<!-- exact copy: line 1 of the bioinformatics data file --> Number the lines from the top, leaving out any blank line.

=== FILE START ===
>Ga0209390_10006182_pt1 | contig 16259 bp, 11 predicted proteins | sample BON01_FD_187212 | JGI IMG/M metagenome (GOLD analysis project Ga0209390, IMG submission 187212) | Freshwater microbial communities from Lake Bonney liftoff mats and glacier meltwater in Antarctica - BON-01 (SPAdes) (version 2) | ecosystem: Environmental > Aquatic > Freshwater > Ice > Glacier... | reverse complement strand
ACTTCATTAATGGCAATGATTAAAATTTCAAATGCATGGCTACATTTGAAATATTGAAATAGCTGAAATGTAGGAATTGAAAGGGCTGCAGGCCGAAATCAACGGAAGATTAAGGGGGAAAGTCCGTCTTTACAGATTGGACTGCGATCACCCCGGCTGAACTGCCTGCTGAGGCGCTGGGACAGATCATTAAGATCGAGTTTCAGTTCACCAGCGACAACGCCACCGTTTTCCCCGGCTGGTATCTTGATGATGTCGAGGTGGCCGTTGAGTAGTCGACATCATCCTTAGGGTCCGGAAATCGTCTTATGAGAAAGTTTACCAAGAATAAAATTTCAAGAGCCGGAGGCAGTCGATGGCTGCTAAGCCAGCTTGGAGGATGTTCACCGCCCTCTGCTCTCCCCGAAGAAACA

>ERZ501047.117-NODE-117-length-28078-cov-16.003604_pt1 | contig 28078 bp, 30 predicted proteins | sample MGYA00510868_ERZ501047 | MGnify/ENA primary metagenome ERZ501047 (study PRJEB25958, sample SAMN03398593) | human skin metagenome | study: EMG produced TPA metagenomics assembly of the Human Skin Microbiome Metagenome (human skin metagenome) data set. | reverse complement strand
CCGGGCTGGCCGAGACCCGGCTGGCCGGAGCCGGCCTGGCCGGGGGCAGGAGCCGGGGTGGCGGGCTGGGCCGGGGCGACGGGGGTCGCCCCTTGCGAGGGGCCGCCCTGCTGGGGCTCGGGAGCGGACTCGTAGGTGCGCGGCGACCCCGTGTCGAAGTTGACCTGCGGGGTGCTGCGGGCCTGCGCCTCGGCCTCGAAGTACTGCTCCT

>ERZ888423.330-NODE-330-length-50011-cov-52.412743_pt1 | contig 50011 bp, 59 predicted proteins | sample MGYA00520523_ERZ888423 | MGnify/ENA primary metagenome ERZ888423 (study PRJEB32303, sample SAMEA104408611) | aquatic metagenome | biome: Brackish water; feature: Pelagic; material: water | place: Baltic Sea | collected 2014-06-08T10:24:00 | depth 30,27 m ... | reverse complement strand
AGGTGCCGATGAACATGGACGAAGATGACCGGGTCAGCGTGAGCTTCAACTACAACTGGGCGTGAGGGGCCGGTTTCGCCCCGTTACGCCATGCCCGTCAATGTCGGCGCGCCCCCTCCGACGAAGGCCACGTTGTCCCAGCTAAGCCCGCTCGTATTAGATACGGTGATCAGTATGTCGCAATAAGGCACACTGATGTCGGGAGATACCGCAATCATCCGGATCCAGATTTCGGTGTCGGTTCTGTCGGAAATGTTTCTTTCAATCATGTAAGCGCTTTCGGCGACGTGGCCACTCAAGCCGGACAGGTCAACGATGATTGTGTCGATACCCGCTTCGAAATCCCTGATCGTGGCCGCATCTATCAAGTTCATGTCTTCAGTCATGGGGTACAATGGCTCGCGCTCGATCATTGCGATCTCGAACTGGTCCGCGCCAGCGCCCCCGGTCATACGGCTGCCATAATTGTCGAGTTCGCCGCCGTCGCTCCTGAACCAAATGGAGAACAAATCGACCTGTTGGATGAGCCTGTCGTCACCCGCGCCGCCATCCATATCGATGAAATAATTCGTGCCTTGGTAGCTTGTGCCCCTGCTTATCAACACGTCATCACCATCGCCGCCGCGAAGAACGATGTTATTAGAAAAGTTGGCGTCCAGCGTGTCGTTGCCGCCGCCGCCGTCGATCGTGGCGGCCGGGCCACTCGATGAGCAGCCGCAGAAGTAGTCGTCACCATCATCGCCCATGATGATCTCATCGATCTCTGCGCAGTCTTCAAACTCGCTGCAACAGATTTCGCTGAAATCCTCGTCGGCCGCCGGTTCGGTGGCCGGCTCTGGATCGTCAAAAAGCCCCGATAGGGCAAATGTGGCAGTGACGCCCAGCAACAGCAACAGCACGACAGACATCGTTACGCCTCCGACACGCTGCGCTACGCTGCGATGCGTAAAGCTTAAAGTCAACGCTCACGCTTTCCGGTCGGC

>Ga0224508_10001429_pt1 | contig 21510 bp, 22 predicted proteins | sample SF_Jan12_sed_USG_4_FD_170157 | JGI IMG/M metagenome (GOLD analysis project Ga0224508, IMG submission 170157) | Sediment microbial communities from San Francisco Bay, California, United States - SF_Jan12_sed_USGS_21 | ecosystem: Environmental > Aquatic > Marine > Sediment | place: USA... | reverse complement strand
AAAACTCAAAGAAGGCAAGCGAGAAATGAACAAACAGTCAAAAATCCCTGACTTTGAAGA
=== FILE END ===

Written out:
>Ga0209390_10006182_pt1 | contig 16259 bp, 11 predicted proteins | sample BON01_FD_187212 | JGI IMG/M metagenome (GOLD analysis project Ga0209390, IMG submission 187212) | Freshwater microbial communities from Lake Bonney liftoff mats and glacier meltwater in Antarctica - BON-01 (SPAdes) (version 2) | ecosystem: Environmental > Aquatic > Freshwater > Ice > Glacier... | reverse complement strand